The thing that got Lahey going the most about the tour wasn’t something Southwest is doing, but a new program DIA launched last month called VeriFLY.

As the Chief Operating Officer of DIA, Chris McLaughlin, explained on Tuesday, VeriFLY is a free reservation system with smartphone. It allows people tired and high-risk passengers to book 15-minute blocks in order to get to the halls via a special security line in a reserved train carriage, which facilitates social distancing in these bottlenecks in the DIA experience. The wagons are limited to 12 passengers.

“This will be a crucial thing for people who don’t want to travel because of these problems,” said Lahey.

The airport is still optimizing the program, but the day celebrated VerfiFLY last week.

“We’re really excited about it. It’s something that no other airport offers, ”she said. “Hopefully people will travel who otherwise wouldn’t.”

VeriFLY isn’t the only technology DIA is trying to make airport visits easier on vacation. Later this fall, the airport plans to partner with Atyourgate, Day said. The app, which works like a localized DoorDash or UberEats and enables flyers to order groceries and other retail items at concession stands at the airport and bring them to their gate, limits interaction with other people and increases convenience.

DIA’s main terminal is still in disarray with its beleaguered and now cashless renovation project. Even if far fewer people are likely to walk through the great hall this year compared to last holiday season, according to Day, the airport wants to bring back purple shirts with “ambassadors” to give instructions to travelers and help them navigate.

“We’ll test it over Thanksgiving,” said Day. “We don’t want to create additional density that makes people feel unsafe.”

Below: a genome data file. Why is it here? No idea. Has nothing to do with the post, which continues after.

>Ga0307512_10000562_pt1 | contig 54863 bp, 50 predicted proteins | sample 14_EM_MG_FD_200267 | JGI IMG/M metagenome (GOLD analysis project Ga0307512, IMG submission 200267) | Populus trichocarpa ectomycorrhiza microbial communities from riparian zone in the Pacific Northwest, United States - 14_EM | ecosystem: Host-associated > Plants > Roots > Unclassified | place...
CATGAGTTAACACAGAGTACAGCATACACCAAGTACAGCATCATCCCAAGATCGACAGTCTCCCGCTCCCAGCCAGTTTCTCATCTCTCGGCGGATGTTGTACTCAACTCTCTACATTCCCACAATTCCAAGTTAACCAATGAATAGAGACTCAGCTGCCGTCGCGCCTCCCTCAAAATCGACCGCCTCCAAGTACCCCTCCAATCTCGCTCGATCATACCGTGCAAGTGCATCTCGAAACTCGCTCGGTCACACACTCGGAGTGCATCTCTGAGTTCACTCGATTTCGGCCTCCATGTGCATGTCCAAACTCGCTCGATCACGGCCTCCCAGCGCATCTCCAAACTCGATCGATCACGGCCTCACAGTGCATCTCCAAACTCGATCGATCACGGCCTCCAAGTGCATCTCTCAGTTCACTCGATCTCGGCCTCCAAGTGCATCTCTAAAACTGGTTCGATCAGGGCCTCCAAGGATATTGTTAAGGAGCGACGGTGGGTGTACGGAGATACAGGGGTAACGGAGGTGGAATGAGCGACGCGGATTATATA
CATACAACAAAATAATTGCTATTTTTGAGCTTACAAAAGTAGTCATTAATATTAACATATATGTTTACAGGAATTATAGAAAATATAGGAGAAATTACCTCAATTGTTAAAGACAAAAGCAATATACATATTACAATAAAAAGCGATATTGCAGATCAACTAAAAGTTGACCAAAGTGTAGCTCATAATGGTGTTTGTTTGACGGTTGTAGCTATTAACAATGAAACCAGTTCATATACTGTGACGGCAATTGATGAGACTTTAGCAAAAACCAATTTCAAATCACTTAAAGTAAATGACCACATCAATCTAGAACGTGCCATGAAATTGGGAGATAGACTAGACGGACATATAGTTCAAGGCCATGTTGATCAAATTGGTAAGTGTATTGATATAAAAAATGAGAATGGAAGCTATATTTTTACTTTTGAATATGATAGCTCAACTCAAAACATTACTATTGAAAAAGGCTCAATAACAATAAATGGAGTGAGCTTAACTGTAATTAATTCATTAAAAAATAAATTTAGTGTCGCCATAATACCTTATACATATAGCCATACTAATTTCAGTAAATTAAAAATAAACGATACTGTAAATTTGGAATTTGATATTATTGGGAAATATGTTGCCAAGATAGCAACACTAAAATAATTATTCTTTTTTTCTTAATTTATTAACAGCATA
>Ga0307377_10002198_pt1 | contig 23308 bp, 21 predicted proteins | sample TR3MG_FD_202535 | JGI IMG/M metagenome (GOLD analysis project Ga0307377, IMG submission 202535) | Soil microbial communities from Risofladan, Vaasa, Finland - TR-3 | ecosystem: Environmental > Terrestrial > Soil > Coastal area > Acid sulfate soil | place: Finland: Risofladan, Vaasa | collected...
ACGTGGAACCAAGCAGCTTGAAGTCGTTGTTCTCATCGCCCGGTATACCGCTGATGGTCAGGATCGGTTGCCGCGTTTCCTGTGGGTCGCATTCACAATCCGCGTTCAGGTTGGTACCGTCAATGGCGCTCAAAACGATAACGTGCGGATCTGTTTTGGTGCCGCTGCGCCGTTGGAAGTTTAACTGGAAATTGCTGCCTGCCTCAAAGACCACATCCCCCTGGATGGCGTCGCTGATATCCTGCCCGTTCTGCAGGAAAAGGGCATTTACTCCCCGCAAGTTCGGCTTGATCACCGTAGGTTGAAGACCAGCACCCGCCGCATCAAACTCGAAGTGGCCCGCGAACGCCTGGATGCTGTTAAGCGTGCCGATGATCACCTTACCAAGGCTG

Southwest Airlines officials take business travel managers on a tour to highlight the safety practices they and Denver International Airport have put in place since COVID-19 to make flying safer.

Tuesday’s Southwest Tour and the DIA app are in free fall against the backdrop of an aviation industry.

Southwest got into the coronavirus crisis with reserves stronger than its competitors and used private loans to avoid layoffs this year. Denver-based Frontier Airlines has signed contracts with its pilots and flight attendants’ unions and no longer expects to lay off workers after it was announced this summer, a spokeswoman said. But the major airlines United Airlines and American Airlines took thousands of workers off last week. More than 900 cuts were expected by United in Denver in early September.

The cuts come as Congress struggles to reach a bipartisan deal on another stimulus package to keep the airline’s staff in place.

Travelers are unlikely to feel the impact of these layoffs, said Michael Boyd, president of Evergreen-based aviation consultancy Boyd Group International. The jobs that were cut were the ones that exceeded demand. If air travel figures stay as low as this year during the holidays and beyond, Boyd expects the aviation industry will be going through a profound downward restructuring.

Boyd hopes potential passengers will overhear Frontier CEO Barry Biffle, who claimed in August that flying on an airplane is “one of the safest things you can do outside of your home”.

With airlines now eliminating change fees and with most planes half full at best, air travel will be less of a problem after years, Boyd said. Add in airport cleaning protocols and programs like DIA’s VeriFLY, and Boyd is ready to argue that airports are less of a risk of infection than grocery stores.

“I was at a small airport in Columbus, Miss., And it was cleaner than an operating room and there were fewer sick people,” he said. “If you’re going anywhere and it’s an airplane, go. Just go.”